FIG. 2 is a longitudinal sectional view of a series of propellant modules contained within the cylindrical carrier of the radial fracturing tool of FIG. 1, which propellant modules are shown stacked therein and are each uniformly tapered into a cone on an upper face with the under or lower face shown as including a conical depression formed therein, the modules nesting one on another and showing an ignitor rod extending the length of the propellant, a detonator and a propellant hanger assembly;
FIG. 3 shows a cross-sectional view of the pressure pulse monitor portion of the radial fracturing tool of FIG. 1;
FIG. 4 shows a sectional view taken within the line 4--4 of FIG. 3 exposing a transducer bulk head end of the pressure pulse monitor housing and illustrates the coupling arrangement for joining the pressure sensing portion thereof to a circuit board;
FIG. 5 shows a cross-sectional view of a battery and circuitry portion of the pressure pulse monitor housing taken within the line 5--5 of FIG. 3;
FIG. 6 is a block flow schematic showing the components contained in the pressure pulse monitor housing of FIGS. 3, 4 and 5, respectively, the blocks shown arranged in a longitudinal configuration to represent that they are contained in the cylindrical housing of the pressure probe;
FIG. 7 is an exploded perspective view of the carrier and propellant modules of FIG. 2 shown exploded apart, the center longitudinal openings of each aligned to receive an ignitor rod, and showing the reverse thruster assembly and bull nose of FIG. 1 exploded off the opposite ends of the carrier; and
FIG. 8 is a graph showing pressure over time for a propllant deflagrating in a well bore illustrating a dynamic window for a particular rock formation.
FIG. 1 shows a preferred embodiment of a radial fracturing tool 10 of the present invention, hereinafter referred to as "tool 10". In FIG. 1, tool 10 is shown suspended within a well bore 11 that should be understood as extending from ground level into a rock formation 12. The tool 10 is shown lowered on a wire line 13 through a static fluid head into position adjacent to a location within that well bore where radial fracturing is to take place. The tool 10 is shown in FIG. 2 to contain a propellant 14 within a carrier 17 that, when ignited, will generate a high pressure and volume of gas by deflagration of that propellant. Illustrated in FIG. 1, the generated gases resulting from propellant combustion are at near sonic velocities and are directed through holes 18 formed in a propellant carrier 17. The generated gases pass through perforations 15 formed in a well bore casing 16 both further opening existing fractures and clearing or cleaning out blockages of materials as may have been deposited in existing fractures. The high velocity jets of gas pressure fracture the formation 12, illustrated as major fractures 19 with sub or smaller fractures 20 emanating therefrom. Both the well bore perforations 15 and holes 18 in propellant carrier 17 are radial and at spaced intervals. Additionally, the holes 18 preferably slope outwardly to provide a nozzle effect.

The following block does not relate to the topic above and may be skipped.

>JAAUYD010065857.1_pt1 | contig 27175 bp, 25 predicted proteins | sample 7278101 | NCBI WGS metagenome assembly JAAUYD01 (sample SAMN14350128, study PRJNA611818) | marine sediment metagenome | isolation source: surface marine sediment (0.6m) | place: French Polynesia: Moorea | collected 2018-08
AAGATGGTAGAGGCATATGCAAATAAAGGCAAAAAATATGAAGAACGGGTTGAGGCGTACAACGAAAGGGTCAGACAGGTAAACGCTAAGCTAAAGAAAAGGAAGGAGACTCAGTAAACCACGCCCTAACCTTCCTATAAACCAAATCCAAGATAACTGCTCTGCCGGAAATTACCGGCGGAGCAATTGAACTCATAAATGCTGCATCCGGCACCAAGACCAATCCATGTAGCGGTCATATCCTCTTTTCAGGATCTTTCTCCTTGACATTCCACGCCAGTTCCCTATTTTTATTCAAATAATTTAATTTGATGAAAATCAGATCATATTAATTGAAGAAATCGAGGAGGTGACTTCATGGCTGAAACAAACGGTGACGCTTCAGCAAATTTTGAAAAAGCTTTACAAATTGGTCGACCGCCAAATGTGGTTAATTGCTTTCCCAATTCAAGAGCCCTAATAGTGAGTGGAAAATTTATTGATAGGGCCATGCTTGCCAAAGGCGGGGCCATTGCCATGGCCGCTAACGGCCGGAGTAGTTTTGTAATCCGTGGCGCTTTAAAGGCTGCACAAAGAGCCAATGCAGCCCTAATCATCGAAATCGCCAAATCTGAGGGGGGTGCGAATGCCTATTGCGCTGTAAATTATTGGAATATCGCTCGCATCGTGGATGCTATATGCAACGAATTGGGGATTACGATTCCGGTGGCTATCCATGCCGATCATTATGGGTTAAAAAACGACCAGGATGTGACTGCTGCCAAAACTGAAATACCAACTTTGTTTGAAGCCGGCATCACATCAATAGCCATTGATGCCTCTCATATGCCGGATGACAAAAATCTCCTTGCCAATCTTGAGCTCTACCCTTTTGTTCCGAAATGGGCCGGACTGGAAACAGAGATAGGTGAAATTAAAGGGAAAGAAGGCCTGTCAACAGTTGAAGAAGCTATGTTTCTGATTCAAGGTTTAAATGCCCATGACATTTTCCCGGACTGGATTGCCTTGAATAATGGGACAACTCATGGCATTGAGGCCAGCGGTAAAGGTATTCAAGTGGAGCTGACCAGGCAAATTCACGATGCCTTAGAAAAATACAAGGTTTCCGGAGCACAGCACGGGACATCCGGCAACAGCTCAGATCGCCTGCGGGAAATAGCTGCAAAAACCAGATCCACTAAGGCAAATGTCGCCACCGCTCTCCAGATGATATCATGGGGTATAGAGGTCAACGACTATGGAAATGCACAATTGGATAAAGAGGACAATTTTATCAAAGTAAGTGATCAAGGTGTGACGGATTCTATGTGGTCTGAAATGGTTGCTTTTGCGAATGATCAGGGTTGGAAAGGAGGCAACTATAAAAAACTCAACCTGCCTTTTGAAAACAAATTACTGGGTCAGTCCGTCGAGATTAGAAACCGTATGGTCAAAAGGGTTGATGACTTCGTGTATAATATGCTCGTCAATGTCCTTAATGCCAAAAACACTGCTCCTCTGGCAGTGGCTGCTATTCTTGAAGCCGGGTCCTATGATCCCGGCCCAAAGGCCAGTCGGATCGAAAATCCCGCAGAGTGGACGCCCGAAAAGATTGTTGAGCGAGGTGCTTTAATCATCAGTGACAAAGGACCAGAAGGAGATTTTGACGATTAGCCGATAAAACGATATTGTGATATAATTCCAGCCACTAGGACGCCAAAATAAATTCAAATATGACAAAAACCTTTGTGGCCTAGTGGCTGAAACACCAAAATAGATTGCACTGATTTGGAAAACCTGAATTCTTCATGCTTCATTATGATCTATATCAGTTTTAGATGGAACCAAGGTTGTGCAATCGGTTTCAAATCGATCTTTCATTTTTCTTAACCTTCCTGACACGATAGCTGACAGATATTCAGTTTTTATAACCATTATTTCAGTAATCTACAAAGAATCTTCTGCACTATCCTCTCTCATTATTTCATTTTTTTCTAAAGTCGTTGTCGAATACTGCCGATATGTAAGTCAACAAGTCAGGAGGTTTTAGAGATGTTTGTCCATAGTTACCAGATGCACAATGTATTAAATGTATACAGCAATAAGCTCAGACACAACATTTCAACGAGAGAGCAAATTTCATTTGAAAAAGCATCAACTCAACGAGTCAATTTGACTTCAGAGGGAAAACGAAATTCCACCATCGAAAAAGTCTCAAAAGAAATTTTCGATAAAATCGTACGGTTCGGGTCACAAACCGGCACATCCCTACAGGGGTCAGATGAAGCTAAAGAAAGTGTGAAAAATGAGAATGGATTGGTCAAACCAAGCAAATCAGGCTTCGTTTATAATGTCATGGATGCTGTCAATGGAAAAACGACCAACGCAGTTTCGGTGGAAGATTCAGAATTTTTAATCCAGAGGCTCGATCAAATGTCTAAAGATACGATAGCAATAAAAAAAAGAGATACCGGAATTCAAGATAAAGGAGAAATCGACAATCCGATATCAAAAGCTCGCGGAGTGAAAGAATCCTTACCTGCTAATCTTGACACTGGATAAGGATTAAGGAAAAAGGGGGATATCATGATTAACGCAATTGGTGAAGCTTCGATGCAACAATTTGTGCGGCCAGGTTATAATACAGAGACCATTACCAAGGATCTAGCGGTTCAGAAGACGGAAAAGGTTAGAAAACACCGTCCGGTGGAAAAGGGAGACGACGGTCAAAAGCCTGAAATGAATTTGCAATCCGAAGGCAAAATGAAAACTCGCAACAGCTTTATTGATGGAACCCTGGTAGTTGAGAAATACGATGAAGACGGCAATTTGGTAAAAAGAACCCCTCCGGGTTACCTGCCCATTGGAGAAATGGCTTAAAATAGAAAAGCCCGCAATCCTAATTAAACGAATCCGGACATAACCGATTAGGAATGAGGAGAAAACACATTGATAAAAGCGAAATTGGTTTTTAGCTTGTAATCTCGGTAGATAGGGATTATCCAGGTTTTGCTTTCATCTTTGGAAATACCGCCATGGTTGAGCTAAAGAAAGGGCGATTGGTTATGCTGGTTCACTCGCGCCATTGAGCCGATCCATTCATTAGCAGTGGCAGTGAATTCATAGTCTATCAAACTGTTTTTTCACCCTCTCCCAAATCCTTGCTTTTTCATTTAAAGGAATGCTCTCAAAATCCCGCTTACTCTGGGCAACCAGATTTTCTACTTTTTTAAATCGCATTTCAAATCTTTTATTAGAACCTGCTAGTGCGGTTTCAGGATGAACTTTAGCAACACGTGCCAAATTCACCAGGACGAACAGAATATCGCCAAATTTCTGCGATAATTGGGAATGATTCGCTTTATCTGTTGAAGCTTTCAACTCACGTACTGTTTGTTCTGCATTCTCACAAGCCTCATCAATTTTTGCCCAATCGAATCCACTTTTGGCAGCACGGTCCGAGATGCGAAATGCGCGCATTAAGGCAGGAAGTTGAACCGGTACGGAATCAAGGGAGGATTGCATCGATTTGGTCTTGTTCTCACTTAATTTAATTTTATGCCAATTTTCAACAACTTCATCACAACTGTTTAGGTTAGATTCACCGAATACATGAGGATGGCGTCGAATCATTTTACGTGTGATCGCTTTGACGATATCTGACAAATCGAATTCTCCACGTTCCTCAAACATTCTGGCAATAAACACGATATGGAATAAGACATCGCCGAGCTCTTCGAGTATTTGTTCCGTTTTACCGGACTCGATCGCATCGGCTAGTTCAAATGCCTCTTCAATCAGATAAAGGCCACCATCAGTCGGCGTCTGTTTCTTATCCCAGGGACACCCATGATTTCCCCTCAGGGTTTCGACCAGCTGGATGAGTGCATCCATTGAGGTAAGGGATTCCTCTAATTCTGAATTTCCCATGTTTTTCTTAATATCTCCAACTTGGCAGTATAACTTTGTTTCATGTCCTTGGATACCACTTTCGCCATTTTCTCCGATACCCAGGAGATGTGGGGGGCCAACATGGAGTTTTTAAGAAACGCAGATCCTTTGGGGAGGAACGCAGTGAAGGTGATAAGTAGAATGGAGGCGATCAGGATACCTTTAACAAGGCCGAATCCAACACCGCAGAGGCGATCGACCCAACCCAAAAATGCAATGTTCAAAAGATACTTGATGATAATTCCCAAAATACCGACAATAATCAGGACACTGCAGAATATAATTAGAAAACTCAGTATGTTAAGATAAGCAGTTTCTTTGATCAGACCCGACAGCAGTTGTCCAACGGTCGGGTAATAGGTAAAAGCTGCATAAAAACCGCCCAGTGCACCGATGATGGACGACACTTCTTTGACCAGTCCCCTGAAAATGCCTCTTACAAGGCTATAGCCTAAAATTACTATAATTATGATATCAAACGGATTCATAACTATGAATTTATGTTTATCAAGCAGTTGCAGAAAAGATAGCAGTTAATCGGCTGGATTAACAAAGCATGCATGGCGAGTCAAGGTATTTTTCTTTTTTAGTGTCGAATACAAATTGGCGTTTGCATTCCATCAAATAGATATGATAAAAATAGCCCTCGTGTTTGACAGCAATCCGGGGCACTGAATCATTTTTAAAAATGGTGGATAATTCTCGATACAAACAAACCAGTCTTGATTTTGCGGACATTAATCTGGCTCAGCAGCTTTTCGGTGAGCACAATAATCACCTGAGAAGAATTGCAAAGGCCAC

When the propellant 14 is ignited a high volume and pressure of gas is immediately generated and continues over a time period (in milliseconds) creating multiple radial fractures into the surrounding rock matrix or formation 12. Providing that the propellant burn rate is within a formation dynamic window, as discussed hereinbelow, the fractures will extend an optimal distance into that formation, significantly increasing the formation permeability at that depth.
In preparation for fracturing the characteristics of the rock formation surrounding a specific well bore where a fracture is to be initiated are ascertained, which data can be core data or data as produced by use of the tool 10 in fracturing a well bore in that formation. The pressure data produced in such fracturing attempt is then used in determining the propellant characteristics needed to achieve the formation dynamic window, as will be set out in detail later herein. When the dynamic window for a particular formation is achieved, that well bore will be optimally radially fractured without producing a zone of compaction as could occur as when explosive fracturing is utilized.